RTK correction of GPS coordinates


It’s raining today, so no data capture ::frowning:
Actually the time window for best photos is surprisingly short, just a few hours either side of noon.

I have been disappointed with the accuracy of the GPS coordinated gathered with my phone (Galaxy Note 8). It is too painful to drag each point back on to a background image, there are thousands to do. So it would be better to have them in the right place to start with. I am not in urban canyons, just urban area but quite hilly with a lot of vegetation.

The first idea I have had is to use SBAS (WAAS or EGNOS) which should do better and there is a trial service in my area (NZ). This needs a better GPS that a phone because it does not appear that phone gps software uses this extra facility. My Garmin 76c handheld does, and it also has provision for an external aerial so that may help a little. I would then have to synchronise and postprocess the images. This is a bit fiddly because I would still have to verify the locations. Can I do this in the web app? Maybe we need to write something in QGIS to a better experience.

The next option would be RTK gps. This is now possible with the Trimble Catalyst aerial that has a USB output that allows a direct connection to a phone. Would Mapillary consider supporting this? https://catalyst.trimble.com/ShopNow/
I know it all costs extra money, subscription etc, but if we are trying to build a street furniture database, How can it be accurate if the photos are not properly calibrated to the nearest metre or better?

Are there any other options to improve accuracy?




Limitation of GNSS reception by smartphones is the size of the antenna that is too small. I’m not sure that adding dual-frequency will really improve accuracy, nor differential corrections (RTK, WAAS, EGNOS, the later two not applying to NZ). It would be easier to improve accuracy using an external GPS receiver like your 76C or my Etrex 30 but it is not straightforward because one have to synchronize smartphone pictures with external GPS track.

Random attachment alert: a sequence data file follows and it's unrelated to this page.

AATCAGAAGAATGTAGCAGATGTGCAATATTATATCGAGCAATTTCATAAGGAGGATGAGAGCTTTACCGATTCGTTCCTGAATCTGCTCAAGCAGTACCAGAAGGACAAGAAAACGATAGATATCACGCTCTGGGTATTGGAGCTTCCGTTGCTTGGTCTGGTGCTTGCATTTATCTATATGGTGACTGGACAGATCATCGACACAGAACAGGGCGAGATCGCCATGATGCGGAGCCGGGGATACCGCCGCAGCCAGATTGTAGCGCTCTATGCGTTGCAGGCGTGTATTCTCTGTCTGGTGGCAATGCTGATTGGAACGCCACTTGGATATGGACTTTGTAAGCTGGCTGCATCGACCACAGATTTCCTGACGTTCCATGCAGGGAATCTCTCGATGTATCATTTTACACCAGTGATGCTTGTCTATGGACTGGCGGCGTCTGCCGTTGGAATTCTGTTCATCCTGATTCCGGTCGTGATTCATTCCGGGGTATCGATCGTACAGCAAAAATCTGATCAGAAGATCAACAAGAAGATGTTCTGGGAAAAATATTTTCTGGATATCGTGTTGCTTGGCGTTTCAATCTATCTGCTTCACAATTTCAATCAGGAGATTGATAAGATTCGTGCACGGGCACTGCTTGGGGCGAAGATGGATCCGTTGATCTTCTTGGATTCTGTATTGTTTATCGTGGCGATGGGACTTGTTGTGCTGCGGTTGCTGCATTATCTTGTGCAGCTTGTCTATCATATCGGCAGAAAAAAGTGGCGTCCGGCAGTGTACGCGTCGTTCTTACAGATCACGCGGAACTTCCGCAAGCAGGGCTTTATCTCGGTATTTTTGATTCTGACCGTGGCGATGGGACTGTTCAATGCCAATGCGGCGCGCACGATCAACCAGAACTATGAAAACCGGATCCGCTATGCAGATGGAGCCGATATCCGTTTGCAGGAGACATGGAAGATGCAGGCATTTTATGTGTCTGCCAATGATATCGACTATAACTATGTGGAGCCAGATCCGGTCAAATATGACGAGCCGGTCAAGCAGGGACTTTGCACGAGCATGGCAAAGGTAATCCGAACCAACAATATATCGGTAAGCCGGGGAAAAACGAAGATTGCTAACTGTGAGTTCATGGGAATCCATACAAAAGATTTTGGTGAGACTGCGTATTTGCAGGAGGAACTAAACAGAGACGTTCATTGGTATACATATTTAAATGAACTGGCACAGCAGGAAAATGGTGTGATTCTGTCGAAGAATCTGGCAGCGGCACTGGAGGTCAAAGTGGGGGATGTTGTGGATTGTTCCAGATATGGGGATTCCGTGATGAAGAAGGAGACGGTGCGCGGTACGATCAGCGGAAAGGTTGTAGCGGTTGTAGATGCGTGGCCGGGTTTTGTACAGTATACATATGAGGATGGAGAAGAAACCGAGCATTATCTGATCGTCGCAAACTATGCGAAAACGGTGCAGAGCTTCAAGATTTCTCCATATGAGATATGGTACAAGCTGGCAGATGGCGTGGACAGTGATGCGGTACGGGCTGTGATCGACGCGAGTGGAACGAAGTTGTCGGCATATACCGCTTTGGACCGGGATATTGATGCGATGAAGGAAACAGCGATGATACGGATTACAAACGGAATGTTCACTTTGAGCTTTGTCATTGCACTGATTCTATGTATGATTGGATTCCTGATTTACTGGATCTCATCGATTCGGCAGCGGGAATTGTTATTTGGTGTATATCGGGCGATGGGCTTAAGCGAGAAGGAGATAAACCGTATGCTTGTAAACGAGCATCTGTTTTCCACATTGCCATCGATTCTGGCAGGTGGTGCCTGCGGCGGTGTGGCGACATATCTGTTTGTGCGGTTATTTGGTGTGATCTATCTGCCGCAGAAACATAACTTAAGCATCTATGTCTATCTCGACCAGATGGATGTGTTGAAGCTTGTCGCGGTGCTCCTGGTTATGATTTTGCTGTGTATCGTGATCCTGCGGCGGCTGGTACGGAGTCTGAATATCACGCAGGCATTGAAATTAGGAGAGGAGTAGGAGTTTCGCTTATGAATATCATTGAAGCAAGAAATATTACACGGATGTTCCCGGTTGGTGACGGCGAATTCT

But we do have an experimental WAAS equivalent trial for Australia and New Zealand finishing in Jan 2019. I tried turning on the setting in my Garmin and it was much better, the track is always on the road! I have a small external aerial with a magnet that goes on the car roof. I agree that processing is more complex. I have to upload photos and the GPS track separately and synchronise. It would be nice to weed out the traffic light delays and visually check before uploading. I will work on something more streamlined. The same complexity if you have more than one camera.
More critical seems to be the lighting and weather. Some of my sequences are very contrasty due to the sun angle and direction. Having a rear camera would be even more limiting outside noon plus or minus a couple of hours.


The SBAS trial has finished, but new funding has been provided to continue the signal until a permanent service is in place. It appears to be on satellite 121 and that one does not show up for me on my phone. I have now been advised that the Android app GPSTest needs to know about it in an upgrade. I wonder if my Garmin really uses it, or it is just a better aerial on the car roof.

I thought that since a smartphone has a GPS that it would report GPS times in the EXIF record. But it is not there on my jpegs. If it was, we would not have to synchronize the times because we would have atomic clock accuracy everywhere.


My new Garmin Glo advertises that it uses SBAS and the phone GPS logging app confirms it. So I no longer have to adjust the raw location readings except for the occasional spike. Since it is a bluetooth device I can place the receiver on the dashboard for a better view of the sky. Not quite as good as the car roof, but bluetooth does not go through metal. Maybe i need to buy a convertible?